Panic as out-of-control wildfires burn across US

·2-min read

The largest wildfire in the US has torched more dry forest landscape in Oregon, one of dozens of major blazes burning across the west as critically dangerous fire weather looms in the coming days.

The destructive Bootleg Fire just north of the California border grew to more than 1210 square kilometres on Sunday.

Erratic winds fed the blaze, creating dangerous conditions for firefighters, said John Flannigan, an operations section chief on the 2000-person force battling the flames.

"Weather is really against us," he said. "It's going to be dry and air is going to be unstable."

US Fire Authorities battle dangerous bushfire conditions across the nation's northwest. Source: AP
US Fire Authorities battle dangerous bushfire conditions across the nation's northwest. Source: AP

Authorities expanded evacuations that now affect about 2000 residents of a largely rural area of lakes and wildlife refuges.

The blaze, which was 22 per cent contained, has burned at least 67 homes and 100 outbuildings while threatening thousands more.

US Fire Service battling 16 major blazes across the Pacific northwest

At the other end of the state, a fire in the mountains of northeast Oregon grew to more than 44 square kilometres by Sunday.

The Elbow Creek Fire that started on Thursday has prompted evacuations in several small, remote communities. It was 10 per cent contained.

Firefighters Garret Suza, right, and Cameron Taylor, with the Chiloquin Forest Service, search for hot spots on the northeast side of the Bootleg Fire. Source: AP
Firefighters with the Chiloquin Forest Service search for hot spots on the northeast side of the Bootleg Fire. Source: AP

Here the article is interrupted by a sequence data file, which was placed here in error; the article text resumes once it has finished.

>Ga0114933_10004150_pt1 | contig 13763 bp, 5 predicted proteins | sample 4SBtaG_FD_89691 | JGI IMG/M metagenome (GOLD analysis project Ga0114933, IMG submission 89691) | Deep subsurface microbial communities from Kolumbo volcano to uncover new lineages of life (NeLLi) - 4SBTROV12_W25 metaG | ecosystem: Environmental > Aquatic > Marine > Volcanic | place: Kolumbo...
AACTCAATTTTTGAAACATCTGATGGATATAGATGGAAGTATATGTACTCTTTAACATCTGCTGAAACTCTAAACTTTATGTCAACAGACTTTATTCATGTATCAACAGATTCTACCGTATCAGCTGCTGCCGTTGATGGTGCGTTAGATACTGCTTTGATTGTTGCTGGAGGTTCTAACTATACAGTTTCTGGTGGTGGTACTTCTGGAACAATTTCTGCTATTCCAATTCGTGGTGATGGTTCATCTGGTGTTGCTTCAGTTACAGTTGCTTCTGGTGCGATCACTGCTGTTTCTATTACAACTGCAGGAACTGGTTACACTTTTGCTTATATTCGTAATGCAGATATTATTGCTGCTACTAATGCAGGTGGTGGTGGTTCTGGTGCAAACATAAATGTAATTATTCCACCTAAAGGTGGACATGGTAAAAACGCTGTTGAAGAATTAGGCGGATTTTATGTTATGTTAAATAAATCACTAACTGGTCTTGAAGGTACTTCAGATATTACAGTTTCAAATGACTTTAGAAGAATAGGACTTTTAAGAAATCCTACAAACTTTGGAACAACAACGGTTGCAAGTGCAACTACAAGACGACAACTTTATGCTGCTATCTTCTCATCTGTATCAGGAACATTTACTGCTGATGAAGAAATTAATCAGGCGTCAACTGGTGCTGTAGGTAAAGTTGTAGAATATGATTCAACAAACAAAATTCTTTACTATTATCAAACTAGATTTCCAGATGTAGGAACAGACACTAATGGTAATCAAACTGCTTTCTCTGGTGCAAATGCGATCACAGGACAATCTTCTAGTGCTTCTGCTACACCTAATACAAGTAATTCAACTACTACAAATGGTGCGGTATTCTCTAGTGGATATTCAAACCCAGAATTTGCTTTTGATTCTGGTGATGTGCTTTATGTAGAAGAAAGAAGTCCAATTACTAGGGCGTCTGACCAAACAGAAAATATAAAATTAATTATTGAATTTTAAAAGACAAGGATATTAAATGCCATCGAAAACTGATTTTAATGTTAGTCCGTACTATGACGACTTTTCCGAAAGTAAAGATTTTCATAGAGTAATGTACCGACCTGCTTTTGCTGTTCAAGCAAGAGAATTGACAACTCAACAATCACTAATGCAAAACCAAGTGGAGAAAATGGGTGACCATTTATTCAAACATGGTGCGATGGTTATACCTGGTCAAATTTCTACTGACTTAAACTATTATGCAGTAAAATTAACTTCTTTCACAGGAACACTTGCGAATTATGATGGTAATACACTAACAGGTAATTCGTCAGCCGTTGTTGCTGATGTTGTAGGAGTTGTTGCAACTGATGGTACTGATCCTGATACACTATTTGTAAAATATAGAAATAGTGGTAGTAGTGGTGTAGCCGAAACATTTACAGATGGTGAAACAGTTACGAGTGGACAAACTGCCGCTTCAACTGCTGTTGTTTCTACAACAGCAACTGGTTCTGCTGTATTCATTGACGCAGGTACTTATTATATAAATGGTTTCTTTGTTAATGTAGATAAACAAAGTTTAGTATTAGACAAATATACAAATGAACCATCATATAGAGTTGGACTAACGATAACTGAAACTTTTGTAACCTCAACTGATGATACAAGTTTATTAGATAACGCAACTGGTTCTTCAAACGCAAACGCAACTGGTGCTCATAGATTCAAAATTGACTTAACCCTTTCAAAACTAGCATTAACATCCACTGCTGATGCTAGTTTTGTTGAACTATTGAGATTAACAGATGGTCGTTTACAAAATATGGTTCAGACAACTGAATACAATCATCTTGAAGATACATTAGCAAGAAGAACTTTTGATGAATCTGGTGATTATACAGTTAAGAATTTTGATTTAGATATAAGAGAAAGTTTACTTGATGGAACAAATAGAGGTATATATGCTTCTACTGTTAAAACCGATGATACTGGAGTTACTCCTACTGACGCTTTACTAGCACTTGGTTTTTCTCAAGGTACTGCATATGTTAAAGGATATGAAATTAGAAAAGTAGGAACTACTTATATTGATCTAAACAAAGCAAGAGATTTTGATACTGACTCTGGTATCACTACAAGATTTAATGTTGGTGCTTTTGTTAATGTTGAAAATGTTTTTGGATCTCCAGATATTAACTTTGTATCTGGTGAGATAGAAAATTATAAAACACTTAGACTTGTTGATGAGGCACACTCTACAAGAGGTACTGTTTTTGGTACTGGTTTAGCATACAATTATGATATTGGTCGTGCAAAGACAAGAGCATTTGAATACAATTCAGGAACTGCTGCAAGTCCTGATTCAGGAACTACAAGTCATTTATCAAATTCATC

A sign damaged in one of the largest wildfires in the United States, the Bootleg fire. Source: AP
US authorities have expanded evacuations that now affect about 2000 residents of a largely rural area of lakes and wildlife refuges. Source: AP

In California, a growing wildfire south of Lake Tahoe jumped a highway, prompting more evacuation orders.

The Tamarack Fire, which was sparked by lightning on July 4, had charred nearly 74 sq km of dry brush and timber as of Sunday morning. It has destroyed at least two structures, authorities said.

Meteorologists predicted critically dangerous fire weather, with lightning possible through at least Monday in both California and southern Oregon.

Extremely dry conditions and heatwaves tied to climate change have swept the region, making wildfires harder to fight.

Northern California's Dixie Fire roared to new life on Sunday. The wildfire, near the 2018 site of the deadliest US blaze in recent memory, was 15 per cent contained and covered 100 sq km.

The fire is northeast of the town of Paradise, and survivors of that horrific fire that killed 85 people watched warily as the new blaze burned.

About 70 active large fires and complexes of multiple blazes have burned nearly 4300 sq km in the US, the National Interagency Fire Center said.

The US Forest Service said at least 16 major fires were burning in the Pacific northwest alone.

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